1. The danger of the clerical profession to society. What this danger is, may be illustrated by the answer which I dare say many a person would give, if asked why a Christian minister should pray, "Why, it is his business to." The subtle fallacy in that word, "his business," is no small drawback to a minister's influence for good, and the only way he can offset it is by that high personal character which the most unspiritual men must admit to be everybody's business.
2. The Divine end in the institution of the Christian ministry is the formation of right character. What we need most is to take our grand and beautiful and vital truths out of showcases, and put them on as everyday clothing. Let us insist that those shall do this whose privilege it is to make these truths their especial study, and to exhibit them to others. But remember, that in so doing they are but a sign of that which is required of all.
3. The alleged decline of the influence of the Christian ministry is a real gain be its influence on character. A fallacy has gone out and a truth has come in. When the Christian minister has been brought down from his former fictitious elevation to his proper level of a man among men, then the spiritual rule by which he is judged is brought down to be the rule for all. This is a solid gain for the power of conscience, when the high expectations which the congregation press upon their minister are perceived to declare. the obligations which press equally upon every one of them as the servant of God.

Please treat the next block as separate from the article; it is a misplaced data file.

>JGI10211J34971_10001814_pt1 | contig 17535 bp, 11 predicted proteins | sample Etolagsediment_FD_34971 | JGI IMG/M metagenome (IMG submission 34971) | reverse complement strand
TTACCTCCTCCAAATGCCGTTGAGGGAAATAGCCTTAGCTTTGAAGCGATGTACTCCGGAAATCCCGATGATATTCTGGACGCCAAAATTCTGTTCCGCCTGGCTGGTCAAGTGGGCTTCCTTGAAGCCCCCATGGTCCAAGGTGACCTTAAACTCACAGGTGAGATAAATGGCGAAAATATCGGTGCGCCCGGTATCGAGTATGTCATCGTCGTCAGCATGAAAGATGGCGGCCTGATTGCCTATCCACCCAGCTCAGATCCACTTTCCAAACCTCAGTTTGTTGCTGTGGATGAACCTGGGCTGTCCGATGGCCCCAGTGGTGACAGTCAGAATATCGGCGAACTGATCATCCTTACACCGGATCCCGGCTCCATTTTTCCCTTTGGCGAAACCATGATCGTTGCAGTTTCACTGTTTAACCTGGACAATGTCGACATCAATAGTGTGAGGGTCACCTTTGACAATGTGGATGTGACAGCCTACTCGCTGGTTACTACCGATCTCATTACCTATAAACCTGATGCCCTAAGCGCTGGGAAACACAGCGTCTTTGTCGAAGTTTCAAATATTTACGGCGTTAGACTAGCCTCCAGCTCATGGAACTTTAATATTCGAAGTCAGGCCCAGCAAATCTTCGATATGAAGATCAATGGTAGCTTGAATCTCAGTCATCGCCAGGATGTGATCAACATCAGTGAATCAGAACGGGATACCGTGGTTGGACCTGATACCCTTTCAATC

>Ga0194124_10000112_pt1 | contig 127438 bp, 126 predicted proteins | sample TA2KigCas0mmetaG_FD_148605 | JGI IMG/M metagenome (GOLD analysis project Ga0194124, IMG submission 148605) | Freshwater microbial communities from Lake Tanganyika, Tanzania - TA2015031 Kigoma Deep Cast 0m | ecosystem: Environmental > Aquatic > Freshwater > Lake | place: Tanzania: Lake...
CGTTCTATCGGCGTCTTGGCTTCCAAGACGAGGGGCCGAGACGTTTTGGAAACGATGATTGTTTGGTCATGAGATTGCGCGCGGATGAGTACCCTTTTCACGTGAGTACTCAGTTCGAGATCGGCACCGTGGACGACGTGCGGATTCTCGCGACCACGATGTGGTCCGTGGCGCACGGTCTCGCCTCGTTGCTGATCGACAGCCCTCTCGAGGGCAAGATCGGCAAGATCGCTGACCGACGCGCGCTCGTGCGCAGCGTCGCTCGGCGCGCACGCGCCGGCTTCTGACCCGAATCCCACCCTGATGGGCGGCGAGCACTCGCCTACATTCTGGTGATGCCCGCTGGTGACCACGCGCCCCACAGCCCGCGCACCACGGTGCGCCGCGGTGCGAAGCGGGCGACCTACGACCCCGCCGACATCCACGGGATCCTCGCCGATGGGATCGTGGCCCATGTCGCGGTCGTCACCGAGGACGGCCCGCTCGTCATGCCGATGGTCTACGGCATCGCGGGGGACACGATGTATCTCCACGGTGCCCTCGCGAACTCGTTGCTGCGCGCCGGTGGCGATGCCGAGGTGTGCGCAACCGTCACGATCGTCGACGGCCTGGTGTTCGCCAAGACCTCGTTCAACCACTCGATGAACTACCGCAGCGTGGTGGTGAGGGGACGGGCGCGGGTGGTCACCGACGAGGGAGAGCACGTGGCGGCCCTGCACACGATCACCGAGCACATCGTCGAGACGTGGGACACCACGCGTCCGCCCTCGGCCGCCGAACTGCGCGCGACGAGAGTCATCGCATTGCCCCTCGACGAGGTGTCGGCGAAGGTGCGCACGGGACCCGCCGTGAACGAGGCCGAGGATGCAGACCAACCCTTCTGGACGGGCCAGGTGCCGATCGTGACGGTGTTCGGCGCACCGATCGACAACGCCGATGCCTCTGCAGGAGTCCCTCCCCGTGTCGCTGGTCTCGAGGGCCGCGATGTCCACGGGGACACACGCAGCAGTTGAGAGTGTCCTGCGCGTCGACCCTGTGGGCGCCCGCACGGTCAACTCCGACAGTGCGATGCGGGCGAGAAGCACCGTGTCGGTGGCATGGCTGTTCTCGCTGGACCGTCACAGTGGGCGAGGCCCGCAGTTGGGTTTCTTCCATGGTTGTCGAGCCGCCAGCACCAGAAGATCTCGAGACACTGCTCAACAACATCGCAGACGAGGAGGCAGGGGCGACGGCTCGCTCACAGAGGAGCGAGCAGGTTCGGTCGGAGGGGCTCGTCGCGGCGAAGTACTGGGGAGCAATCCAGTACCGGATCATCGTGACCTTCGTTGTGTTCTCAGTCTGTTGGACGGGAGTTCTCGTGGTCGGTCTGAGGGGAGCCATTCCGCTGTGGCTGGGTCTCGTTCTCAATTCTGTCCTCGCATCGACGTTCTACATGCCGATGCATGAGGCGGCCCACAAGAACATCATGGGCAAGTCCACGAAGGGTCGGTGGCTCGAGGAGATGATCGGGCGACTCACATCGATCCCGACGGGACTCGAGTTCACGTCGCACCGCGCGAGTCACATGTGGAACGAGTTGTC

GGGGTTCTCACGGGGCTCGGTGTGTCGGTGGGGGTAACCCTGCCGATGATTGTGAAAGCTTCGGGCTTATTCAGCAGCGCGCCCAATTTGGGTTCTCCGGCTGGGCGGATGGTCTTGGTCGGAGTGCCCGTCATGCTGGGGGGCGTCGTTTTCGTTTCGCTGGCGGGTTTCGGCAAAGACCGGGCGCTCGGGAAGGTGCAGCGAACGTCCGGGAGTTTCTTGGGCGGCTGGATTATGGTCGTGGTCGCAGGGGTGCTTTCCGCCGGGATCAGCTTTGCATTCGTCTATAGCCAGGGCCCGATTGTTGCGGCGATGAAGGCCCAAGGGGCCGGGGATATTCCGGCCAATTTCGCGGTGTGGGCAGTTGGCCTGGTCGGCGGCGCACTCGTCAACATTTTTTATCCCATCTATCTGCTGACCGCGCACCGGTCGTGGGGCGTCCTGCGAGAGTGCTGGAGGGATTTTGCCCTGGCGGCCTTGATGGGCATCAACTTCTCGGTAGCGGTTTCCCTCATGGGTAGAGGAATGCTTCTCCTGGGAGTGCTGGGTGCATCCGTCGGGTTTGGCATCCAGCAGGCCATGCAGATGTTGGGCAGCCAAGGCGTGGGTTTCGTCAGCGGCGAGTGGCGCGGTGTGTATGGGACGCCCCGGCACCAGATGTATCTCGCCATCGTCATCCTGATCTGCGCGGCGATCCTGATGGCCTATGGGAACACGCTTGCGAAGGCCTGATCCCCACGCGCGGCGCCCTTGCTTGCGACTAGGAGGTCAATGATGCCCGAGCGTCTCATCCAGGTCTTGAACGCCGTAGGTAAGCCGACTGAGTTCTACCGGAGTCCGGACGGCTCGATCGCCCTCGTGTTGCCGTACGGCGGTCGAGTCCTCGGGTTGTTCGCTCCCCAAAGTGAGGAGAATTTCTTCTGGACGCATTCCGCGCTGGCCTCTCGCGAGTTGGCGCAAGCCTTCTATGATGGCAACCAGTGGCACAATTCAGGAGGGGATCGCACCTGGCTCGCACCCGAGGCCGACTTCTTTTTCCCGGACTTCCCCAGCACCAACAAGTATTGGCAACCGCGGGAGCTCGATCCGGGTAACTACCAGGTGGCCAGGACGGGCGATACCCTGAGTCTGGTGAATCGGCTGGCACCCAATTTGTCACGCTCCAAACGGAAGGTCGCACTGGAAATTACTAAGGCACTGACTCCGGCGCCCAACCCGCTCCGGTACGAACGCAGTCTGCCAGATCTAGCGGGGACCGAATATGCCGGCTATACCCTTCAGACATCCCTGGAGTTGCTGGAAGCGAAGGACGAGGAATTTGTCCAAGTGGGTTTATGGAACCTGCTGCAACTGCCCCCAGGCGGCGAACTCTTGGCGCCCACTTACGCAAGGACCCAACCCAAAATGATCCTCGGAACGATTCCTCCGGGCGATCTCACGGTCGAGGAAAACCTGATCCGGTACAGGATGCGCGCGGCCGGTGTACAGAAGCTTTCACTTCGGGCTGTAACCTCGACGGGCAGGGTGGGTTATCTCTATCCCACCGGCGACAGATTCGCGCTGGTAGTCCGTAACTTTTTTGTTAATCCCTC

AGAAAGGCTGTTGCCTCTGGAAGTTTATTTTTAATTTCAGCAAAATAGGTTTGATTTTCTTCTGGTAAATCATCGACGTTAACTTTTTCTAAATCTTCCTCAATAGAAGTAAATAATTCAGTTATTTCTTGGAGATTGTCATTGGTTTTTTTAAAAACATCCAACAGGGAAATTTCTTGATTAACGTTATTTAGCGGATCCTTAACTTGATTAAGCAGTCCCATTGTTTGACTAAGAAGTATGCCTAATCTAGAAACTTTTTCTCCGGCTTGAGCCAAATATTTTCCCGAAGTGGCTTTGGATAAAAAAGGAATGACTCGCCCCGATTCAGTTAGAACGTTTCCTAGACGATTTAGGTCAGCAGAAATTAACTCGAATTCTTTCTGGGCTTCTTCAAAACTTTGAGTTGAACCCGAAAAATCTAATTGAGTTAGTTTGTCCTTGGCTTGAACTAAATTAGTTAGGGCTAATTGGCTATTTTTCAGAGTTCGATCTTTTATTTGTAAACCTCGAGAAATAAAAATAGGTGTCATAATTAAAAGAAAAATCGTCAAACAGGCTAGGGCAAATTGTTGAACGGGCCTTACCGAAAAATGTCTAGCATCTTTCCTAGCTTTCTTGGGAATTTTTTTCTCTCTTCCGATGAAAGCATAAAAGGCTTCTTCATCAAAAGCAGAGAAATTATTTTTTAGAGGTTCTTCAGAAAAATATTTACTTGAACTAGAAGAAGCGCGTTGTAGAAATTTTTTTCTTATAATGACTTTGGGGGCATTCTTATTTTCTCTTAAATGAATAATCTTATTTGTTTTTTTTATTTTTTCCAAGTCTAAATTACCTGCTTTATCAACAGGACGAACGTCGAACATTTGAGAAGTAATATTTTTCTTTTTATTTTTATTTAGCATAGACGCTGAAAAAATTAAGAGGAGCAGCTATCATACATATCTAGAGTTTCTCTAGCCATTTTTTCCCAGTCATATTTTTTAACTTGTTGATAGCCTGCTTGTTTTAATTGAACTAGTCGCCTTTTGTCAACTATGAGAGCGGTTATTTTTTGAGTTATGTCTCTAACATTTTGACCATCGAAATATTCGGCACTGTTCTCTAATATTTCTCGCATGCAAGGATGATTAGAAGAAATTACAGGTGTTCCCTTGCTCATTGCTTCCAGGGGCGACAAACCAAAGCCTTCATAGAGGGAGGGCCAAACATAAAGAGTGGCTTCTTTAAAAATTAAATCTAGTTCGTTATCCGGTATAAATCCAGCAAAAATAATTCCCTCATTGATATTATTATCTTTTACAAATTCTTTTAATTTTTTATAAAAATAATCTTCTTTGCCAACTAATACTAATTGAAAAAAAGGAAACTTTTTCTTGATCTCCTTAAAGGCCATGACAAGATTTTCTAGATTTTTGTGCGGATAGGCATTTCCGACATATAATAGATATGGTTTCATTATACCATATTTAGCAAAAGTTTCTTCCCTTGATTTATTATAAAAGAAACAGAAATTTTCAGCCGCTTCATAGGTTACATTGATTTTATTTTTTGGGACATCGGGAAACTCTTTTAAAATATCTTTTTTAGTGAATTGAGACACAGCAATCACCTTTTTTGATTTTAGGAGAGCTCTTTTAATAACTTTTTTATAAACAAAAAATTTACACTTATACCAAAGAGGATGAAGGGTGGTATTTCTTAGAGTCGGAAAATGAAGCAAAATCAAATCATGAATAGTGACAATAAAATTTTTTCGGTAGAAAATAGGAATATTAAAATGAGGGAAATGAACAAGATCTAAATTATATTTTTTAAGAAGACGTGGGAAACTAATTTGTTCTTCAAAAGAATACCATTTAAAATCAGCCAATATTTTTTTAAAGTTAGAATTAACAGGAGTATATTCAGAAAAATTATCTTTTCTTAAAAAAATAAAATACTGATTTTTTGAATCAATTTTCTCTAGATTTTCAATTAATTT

(J. M. Whiten, Ph. D.)
i.e. in the dark); he covers his face that he may not see the ground. The Lord makes this use of the man that by an act singular, absurd, irrational, unaccountable, he may attract attention, so that the people may say, What is it? It is thus the preachers would do if they dare. The preacher has lost his power of sign making, and he has taken now to sentence making. The preacher should always be doing something that attracts the religious attention of mankind. He should be praying so unexpectedly and vehemently as to cause people to say, What is this? But he dare not. Quietness has been patented, and indifference has been gazetted respectable. They are right who beat drums, sound trumpets, fly flags, tramp the streets like soldiers taking a fortress, so that people shall say, looking out of high windows and round the street corners, What is this? what are these men doing now? "It may be," saith the Lord, — "it may be they will consider." But they can only be brought to consideration by sign and token, by madness on the part of the Church. Trust the Church for going mad today! The Church now locks up its premises six days out of seven, and blesses the man who occupies it as little as possible on the seventh day. Rebelliousness overfloods the fading energy and zeal of the Church.
The days are prolonged, and every vision faileth.